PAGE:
According to foreign media reports on May 24, US congressmen put forward a bill on May 22 to provide up to $700 million (US$1, about 6.9 RMB) to help US telecom operators remove equipment from so-called security risk Chinese companies, including Huawei. The U.S. ban on Huawei will not make the U.S. network safer. On the contrary, it will harm the interests of ordinary Americans and businesses, depriving them of access to leading technologies, reducing competition and raising prices.
Subsidies of $700 million
According to the Wall Street Journal website on May 23, a summary shows that the bill proposes a policy that the 5G wireless network in the United States should not include equipment or services provided by Huawei, ZTE or their affiliates. The policy covers more than the measures announced by the Trump administration last week against Chinas telecommunications equipment, which was aimed at preventing imports of new Chinese equipment and restricting U.S. companies from exporting spare parts to Huawei.
Reported that the bill will provide about $700 million in subsidies to help U.S. telecommunications companies remove and replace Chinese equipment.
The bill has the support of some Republicans and Democrats.
According to Reuters on May 22, Republican Senator Tom Cotton, who co-sponsored the bill, said in a statement that because of the many stakes involved, our communications infrastructure must be protected from threats from foreign governments and Huawei companies.
Senate Intelligence Committee Chief Democrat Mark Warner and Senate Business Committee Chairman Roger Wake also supported the bill.
Small operators cant afford it
Reuters pointed out that although large U.S. wireless companies have cut off relations with Huawei, small rural operators still rely on Huawei and ZTE switches and equipment because they are usually cheaper.
The Association of Rural Wireless Operators, which represents operators with fewer than 100,000 subscribers, estimates that Huawei and ZTE devices account for 25% of its network membership, costing between $800 million and $1 billion to replace them.
The New York Times website argues that the ban will cause economic losses to tens of thousands of American employees of Huaweis American companies, which have business contacts, because Huawei buys more than $11 billion in goods and services from American companies every year.
It is pointed out that in remote rural areas where services are inadequate in the United States, dozens of 4G networks are equipped with Huawei equipment. The ban will prevent independent small U.S. telecom operators such as Eastern Oregon Telecom and Wyoming Union Wireless from developing new services and providing faster broadband connections for millions of people. These operators will be forced to spend a limited amount of money to replace Huaweis equipment with more expensive equipment provided by Huaweis competitors (Ericsson and Nokia are not American companies).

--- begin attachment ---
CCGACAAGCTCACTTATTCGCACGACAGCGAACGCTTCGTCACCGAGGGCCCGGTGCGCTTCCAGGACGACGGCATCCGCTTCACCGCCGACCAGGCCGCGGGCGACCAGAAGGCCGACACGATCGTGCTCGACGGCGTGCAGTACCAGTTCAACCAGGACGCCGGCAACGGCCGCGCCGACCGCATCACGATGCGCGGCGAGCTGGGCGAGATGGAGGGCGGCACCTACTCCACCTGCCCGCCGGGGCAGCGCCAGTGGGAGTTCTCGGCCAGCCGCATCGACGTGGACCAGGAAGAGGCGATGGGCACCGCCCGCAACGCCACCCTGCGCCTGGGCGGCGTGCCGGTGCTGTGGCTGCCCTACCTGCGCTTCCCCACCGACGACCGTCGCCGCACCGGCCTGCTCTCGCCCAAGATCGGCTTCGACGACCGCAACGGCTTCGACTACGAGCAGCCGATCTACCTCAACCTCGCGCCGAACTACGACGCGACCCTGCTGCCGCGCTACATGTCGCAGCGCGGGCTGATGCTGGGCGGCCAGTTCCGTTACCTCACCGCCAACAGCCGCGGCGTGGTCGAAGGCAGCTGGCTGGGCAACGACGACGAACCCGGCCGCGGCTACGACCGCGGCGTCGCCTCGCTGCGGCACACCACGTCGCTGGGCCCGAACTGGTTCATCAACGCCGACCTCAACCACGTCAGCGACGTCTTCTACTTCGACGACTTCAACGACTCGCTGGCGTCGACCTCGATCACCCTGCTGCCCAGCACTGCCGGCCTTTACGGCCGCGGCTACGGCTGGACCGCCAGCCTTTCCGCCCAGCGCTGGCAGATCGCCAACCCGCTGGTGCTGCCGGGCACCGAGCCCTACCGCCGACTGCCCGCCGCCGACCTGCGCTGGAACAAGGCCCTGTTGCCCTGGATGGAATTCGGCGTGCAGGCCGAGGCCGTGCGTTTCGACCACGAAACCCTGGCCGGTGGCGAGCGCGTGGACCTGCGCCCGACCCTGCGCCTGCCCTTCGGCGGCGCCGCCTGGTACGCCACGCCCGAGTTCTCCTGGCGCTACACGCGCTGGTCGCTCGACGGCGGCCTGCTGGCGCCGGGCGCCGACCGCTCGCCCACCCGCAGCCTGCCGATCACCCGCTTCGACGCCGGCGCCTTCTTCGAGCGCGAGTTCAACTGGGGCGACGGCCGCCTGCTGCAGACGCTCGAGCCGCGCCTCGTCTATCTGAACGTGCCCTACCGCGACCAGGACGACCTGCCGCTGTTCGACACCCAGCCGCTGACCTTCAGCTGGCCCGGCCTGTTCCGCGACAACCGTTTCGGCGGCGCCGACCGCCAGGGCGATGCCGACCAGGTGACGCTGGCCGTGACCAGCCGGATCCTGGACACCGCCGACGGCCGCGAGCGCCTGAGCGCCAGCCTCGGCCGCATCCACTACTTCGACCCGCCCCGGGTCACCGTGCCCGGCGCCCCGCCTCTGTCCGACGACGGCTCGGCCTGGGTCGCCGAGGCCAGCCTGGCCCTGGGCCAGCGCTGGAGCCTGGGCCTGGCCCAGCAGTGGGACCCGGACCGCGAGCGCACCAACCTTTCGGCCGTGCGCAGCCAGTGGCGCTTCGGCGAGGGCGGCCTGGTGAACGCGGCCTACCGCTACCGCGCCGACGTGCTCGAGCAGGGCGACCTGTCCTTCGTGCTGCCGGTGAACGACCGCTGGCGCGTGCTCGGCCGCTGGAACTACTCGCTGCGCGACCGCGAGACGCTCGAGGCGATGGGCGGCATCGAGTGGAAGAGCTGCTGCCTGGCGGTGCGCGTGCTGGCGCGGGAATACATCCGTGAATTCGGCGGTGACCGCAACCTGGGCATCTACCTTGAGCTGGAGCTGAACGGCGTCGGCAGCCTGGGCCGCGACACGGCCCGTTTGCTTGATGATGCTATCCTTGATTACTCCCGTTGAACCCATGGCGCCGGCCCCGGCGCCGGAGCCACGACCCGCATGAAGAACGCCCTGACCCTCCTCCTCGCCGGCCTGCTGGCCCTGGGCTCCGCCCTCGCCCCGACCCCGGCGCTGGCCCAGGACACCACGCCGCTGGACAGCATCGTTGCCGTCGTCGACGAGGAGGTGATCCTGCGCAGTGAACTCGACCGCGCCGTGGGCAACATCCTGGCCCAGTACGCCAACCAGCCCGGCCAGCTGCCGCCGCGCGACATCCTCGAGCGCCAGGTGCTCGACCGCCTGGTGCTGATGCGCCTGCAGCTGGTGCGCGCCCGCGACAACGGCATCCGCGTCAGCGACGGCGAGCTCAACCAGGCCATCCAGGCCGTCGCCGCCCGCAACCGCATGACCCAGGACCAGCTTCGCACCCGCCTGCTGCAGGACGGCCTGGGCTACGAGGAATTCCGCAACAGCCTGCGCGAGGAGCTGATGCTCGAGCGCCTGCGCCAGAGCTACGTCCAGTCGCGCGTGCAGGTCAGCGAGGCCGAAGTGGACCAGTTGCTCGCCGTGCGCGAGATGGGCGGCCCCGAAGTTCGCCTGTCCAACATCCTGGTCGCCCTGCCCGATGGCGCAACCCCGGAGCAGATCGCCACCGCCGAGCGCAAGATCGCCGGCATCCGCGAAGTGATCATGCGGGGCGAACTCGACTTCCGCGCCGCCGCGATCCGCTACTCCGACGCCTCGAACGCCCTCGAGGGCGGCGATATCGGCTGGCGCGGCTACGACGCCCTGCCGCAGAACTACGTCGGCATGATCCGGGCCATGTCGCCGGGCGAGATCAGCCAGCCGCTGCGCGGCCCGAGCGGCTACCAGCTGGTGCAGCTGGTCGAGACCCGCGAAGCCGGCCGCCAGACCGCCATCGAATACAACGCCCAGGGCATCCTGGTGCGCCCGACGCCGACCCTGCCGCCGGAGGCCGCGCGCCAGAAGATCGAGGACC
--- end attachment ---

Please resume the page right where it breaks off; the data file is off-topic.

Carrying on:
Cant guarantee network security
According to the Senators statement, the bill introduced on May 22 will also prevent the use of equipment or services from Chinese companies such as Huawei in the next generation of 5G networks. According to the New York Times website, Huawei is recognized as the industrys 5G technology leader, and blocking Huawei may make the United States unable to keep pace with the rest of the world in launching 5G network, thereby damaging the U.S. economy. Most importantly, the ban will not achieve the goal of making American digital networks safer.
The report points out that the United States may end up lagging behind many European and Asian countries that plan to launch 5G products --- allowing these countries to take the lead in providing new products and services to their residents.
U.S. officials worry that using Chinese devices will allow remote control of mobile phones, electricity, banking and other key services. To this end, the New York Times website put forward the view that it is the common responsibility of operators, equipment suppliers and service providers to ensure the security of telecommunication networks, and they should take guaranteed and transparent risk mitigation measures together. Telecom operators control the network and the data flowing in it. Given the current available risk mitigation procedures, it will be extremely difficult to avoid their control. Moreover, Huawei has repeatedly said it will refuse any orders to attack or monitor customers.
The ban was questioned
The report also argues that it is unreasonable to target Huawei solely because of its headquarters in China. Like Huawei, telecom companies like Nokia and Ericsson use global supply chains. They use equipment developed or manufactured in China, as do most telecommunications and network equipment installed in the U.S. network. Blacklisting a company (or all companies in a country) is not conducive to mitigating the risks of the global supply chain, but will dramatically reduce competition and inevitably lead to higher costs.
According to the New York Times website, if you really want to protect the U.S. network, the White House and the Department of Commerce should not block a company, but should develop a comprehensive risk management plan based on a recognized best practice.
The report argues that blocking any company, let alone Huawei, the industry leader, will weaken competition, delay the spread of 5G, reduce innovation, and deprive American consumers and businesses of access to the worlds most advanced communications technology. The Trump administration should stop these superficial strategies and instead develop a transparent framework for detecting and protecting all parts of the U.S. communications network.
DATA FIGURE: In the R&D Laboratory of Huawei Companys Shenzhen Headquarters, R&D personnel are preparing for the performance test of plate antenna. (Xinhua News Agency)